About Animal and Art Assisted Therapy and Wellbeing

Animal Assisted Therapy can be known by a variety of different terms including-

  • Pet therapy
  • Animal assisted activities
  • Animal assisted interventions
  • Emotional support animals
  • Companion animals
  • Exotic animal therapy
  • Dog Therapy
  • Dog assisted therapy

Animal Assisted Therapy is considered a complementary or alternative therapy and can be used in collaboration with more traditional methods such as counselling, physiotherapy, speech and language therapy and occupational therapy to support individuals.

Animal Assisted Therapy is aimed at helping people cope with a huge variety of needs such as-

  • Dementia or cognative impairment
  • Mental health problems- Depression Anxiety, PTSD, Bipolar, Schizophrenia, Eating Disorders for example
  • Neurodivergence- Autism, ADHD, touretts, dyslexia for example
  • Adverse Childhood Experiences
  • Behavioural or Emotional challenges
  • Sensory Processing issues

When someone is in need or facing challenges, animals can help provide comfort, reassurance, companionship and support free from any prejudice or judgement.

There can be vast differences in what type of animal therapy someone might receive, based on their own individual needs and requirements, the type of animal they are interacting with and the activities included within the session.

Happy dog in roundel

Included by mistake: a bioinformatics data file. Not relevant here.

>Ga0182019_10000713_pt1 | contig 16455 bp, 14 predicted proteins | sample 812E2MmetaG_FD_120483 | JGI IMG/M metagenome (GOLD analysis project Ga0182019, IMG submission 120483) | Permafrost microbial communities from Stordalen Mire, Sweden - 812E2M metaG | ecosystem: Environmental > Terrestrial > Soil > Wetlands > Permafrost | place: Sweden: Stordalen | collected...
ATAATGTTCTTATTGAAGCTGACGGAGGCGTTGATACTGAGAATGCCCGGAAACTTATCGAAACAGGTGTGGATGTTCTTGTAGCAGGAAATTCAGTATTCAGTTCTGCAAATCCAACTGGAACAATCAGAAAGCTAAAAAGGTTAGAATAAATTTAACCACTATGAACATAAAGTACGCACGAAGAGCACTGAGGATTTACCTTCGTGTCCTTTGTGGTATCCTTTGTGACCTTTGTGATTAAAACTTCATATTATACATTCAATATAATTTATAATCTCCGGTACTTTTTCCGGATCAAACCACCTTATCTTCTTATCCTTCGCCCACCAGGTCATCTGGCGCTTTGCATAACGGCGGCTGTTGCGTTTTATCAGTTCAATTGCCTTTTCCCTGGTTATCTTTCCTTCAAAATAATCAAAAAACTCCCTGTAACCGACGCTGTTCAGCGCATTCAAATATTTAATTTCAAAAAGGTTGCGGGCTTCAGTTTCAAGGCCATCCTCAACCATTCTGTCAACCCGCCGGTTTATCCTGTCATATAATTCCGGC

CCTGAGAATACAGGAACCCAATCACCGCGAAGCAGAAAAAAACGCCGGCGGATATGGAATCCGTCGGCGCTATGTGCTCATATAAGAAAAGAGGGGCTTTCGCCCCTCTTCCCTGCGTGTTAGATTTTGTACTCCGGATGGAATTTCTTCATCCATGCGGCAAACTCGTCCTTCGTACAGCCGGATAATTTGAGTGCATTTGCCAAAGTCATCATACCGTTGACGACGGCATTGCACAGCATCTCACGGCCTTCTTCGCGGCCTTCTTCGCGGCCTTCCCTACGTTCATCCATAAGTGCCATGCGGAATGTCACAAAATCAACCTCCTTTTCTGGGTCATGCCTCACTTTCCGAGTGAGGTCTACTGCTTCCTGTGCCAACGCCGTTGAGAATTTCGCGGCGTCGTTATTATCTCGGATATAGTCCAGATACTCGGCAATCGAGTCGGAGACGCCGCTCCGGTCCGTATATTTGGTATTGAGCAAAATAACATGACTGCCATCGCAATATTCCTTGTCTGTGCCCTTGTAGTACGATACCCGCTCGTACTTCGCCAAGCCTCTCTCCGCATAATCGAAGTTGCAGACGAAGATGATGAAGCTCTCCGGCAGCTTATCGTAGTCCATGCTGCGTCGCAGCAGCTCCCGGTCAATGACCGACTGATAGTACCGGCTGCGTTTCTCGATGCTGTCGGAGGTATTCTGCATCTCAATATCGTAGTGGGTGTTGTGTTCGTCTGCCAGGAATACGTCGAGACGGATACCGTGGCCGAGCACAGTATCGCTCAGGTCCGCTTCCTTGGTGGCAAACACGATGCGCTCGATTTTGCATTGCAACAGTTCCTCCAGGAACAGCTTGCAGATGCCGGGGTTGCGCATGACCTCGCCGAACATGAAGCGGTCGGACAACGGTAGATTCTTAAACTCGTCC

What are the benefits of Animal and Art Assisted Therapy and Wellbeing?

Physical health benefits

    • Lowers blood pressure and improves cardiovascular health
    • Can help to reduce amount of medication required by some individuals

    • Reduces the breathing rate in anxious patients
    • Releases many different hormones e.g Phenylethylamine (which has the same effect as having chocolate!)

    • Reduced level of pain experienced

    • Improved and increased mobility and balance

    • Improved fine motor skills and dexterity

    • Improved nutrition- increased food intake and weight gain in frail patients

    • Improved sleep

    • Reduced levels of isolation which can be as damaging to the body as smoking and obesity and can lead to premature death.

    Mental health benefits

      • Interacting with animals promotes the release of serotonin, prolactin and oxytocin – hormones that improve your mood

      • Reduced levels of anxiety

      • Promotes relaxation

      • Provides sense of comfort

      • Reduced level of stress experienced

      • Mental stimulation and motivation

      • Assists recall of memories and helps sequence temporal events

      • Provides an ‘escape’ and ‘distraction’

      • Improved language and social skills

      • Reduced levels of agitation and aggression in dementia patients

      • Increased social interaction

      • Improved communication skills